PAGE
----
A few Saturdays ago, Al Church had to make the kind of last-minute, between-gigs wardrobe change that reflects just how much of a mover and shaker and maybe even a superman he is in the Twin Cities music scene.
“I realized it probably wouldn’t be safe for me to go into the Terminal Bar wearing a suit,” he said.
The versatile, affable Minneapolis musician had gone straight to the gritty, aromatic watering hole to rock out with the Rupees after opening for the Decemberists at the Palace Theatre, where he served as guitarist for childhood friend Gaelynn Lea.
If you didn’t catch Church at one of those gigs, you may have also seen him playing keyboards with Actual Wolf or drums with Andy Cook in recent months. Or perhaps you saw social media clips of his “bowling league” all-star band, BB Gun, finally working on a second album.
And then there was his Mortimer’s set a couple weeks ago singing with Private Oates, a Hall & Oates tribute act that gives it up for the lesser-known guy in the band.
Church himself is a very Oates-ian music hustler who also happens to have Hall-esque frontman charisma and vocal chops — not to mention a discernibly ’80s pop sound — all of which shines through on his new solo album, “Night Games.” Lea said she recently joked to Church about becoming his manager to get him to focus on his own music instead of everybody else’s.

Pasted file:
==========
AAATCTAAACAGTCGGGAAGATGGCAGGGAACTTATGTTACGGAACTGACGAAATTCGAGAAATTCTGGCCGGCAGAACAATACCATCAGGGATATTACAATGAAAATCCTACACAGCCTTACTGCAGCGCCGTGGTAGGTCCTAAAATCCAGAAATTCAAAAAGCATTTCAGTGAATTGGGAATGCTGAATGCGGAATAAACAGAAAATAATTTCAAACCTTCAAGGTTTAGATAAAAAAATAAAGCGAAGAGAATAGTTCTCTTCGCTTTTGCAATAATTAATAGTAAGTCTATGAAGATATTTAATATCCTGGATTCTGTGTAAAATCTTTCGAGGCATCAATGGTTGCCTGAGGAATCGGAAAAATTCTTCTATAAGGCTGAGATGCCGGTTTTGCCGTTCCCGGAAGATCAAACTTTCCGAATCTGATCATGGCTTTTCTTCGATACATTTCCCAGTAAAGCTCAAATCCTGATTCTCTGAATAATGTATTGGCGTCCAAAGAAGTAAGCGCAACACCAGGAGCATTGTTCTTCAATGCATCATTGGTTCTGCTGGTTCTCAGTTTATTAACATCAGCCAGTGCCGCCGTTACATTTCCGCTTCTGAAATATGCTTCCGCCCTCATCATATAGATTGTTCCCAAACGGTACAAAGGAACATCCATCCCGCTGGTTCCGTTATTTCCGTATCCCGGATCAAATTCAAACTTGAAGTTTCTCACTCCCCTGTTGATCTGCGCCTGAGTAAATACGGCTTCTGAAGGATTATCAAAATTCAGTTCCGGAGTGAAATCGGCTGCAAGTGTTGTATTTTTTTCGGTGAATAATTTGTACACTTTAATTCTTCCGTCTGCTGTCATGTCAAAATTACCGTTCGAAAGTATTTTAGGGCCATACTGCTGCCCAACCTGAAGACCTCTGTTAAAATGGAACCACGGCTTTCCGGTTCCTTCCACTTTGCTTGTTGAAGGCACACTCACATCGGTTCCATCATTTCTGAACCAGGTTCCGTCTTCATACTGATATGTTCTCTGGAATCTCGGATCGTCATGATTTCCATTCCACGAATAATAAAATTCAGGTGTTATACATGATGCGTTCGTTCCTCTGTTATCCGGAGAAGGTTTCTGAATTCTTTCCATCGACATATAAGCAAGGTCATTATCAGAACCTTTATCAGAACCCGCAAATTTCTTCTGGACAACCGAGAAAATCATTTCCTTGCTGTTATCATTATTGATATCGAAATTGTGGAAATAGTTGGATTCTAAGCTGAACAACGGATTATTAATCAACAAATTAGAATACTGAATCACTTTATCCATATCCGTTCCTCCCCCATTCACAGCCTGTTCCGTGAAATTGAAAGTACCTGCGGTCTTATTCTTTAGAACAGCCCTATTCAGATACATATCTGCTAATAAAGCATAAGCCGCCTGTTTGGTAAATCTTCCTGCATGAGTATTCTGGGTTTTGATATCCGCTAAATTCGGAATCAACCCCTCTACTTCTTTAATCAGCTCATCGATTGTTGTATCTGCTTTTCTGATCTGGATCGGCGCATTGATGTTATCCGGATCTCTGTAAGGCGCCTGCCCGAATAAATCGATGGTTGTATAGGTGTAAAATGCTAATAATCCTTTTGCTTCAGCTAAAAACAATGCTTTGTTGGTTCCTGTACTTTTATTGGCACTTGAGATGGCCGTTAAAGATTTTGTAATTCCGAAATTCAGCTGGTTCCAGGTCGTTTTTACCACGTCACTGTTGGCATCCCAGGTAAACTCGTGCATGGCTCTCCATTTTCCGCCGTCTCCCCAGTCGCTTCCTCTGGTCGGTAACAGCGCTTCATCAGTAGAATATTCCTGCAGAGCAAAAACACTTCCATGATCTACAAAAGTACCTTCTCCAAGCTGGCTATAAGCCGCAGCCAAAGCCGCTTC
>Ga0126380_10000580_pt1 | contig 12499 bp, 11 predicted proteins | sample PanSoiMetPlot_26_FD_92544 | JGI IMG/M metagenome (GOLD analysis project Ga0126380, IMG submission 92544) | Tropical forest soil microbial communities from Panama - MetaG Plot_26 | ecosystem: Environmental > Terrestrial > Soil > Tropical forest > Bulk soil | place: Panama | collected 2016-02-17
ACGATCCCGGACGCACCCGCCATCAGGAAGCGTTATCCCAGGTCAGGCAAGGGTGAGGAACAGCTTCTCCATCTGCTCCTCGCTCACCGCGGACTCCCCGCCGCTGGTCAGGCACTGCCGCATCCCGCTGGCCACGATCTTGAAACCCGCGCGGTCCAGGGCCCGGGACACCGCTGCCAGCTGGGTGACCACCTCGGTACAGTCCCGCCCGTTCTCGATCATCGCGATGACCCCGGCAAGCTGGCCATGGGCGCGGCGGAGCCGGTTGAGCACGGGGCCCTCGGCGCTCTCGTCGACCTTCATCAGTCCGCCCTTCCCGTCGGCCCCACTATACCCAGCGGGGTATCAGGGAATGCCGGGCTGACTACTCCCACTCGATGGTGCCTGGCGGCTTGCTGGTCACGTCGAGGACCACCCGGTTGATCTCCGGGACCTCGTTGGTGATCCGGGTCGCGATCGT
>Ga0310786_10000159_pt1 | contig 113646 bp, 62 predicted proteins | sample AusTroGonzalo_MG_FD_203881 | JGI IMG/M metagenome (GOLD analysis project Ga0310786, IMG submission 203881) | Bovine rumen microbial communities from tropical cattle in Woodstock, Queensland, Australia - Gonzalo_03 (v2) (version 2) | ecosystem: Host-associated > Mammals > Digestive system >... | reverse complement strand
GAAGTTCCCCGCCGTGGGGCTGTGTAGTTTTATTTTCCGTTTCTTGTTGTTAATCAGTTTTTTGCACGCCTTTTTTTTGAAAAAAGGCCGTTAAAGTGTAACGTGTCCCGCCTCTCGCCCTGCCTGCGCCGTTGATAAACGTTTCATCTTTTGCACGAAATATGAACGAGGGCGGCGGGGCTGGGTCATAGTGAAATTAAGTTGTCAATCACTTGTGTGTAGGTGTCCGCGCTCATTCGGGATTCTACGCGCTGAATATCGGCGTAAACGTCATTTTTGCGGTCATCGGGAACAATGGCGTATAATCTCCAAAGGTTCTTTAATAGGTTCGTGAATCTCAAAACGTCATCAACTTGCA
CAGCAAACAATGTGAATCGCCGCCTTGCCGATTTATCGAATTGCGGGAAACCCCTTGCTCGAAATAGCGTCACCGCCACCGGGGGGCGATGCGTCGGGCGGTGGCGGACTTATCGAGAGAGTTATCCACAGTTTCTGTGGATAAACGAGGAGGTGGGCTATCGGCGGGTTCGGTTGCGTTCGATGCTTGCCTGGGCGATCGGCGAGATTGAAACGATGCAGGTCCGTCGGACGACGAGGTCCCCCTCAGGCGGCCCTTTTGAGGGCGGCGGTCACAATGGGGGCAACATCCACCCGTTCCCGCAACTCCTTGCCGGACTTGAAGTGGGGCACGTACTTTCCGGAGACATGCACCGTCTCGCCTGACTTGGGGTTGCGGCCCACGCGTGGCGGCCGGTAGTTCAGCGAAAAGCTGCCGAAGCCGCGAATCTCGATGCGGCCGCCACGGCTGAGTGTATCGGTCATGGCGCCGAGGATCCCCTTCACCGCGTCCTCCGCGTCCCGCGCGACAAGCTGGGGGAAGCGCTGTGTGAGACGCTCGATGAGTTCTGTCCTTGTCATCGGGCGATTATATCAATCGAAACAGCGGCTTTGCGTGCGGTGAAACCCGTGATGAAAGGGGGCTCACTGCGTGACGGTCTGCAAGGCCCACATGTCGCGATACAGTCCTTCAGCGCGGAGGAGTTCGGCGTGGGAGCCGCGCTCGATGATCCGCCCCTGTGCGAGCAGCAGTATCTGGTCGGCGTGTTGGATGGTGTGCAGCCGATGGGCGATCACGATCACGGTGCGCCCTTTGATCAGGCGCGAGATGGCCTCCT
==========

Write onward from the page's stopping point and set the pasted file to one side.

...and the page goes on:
“His record is so fun and poppy and completely different from what he does with me,” she said. “It just goes to show you how versatile and creative he is. He’s such a proficient sideman, but he should be doing his own music as much as he can.”
“Night Games” caps off a 15-year run that also includes stints with the Umbrella Sequence, Al Church & State and his teenage punk band, Islero. He started the latter group in his native Duluth, where he’s hosting an album release party Saturday at the Red Herring following Friday’s shindig at the Turf Club in St. Paul.
In more ways than the Red Herring show, this album takes Church back to Duluth, where he grew up the youngest of a fireman’s four sons.
“I was the one who didn’t become a big outdoorsman,” he conceded.
Church, 33, has no complaints from his childhood, though. In fact, the title track of “Night Games” is pretty much a love song to his youth, growing up in a city and an era that allowed kids to stay outside after dark with nary a parent in sight. The song is nicely complemented with a Maya Khaira-directed music video showing gawky tween boys making prank phone calls and playing flashlight tag.
“We were fortunate in Duluth to have lots of woods to roam, and a strong sense of freedom from a young age,” said Church.. “A lot of what got stuck in my head on this record is remembering all the firsts in my life, and the excitement that goes with becoming who you are.”
The record’s other nostalgic tunes include the breezy, cruising-themed opener “Night Drive” and the sax-smooth pop gem “Waiting for the Chorus,” which recounts a road trip to the Badlands listening to tapes in Church’s old Toyota Camry.
That Church would heavily rely on fond memories in his songwriting underlines details of his personal life nowadays in Minneapolis: He’s happily married (to a Star Tribune staff writer, full disclosure), loves his day-job teaching music to kids and doesn’t have much strife in his life. This is pretty bubbly stuff.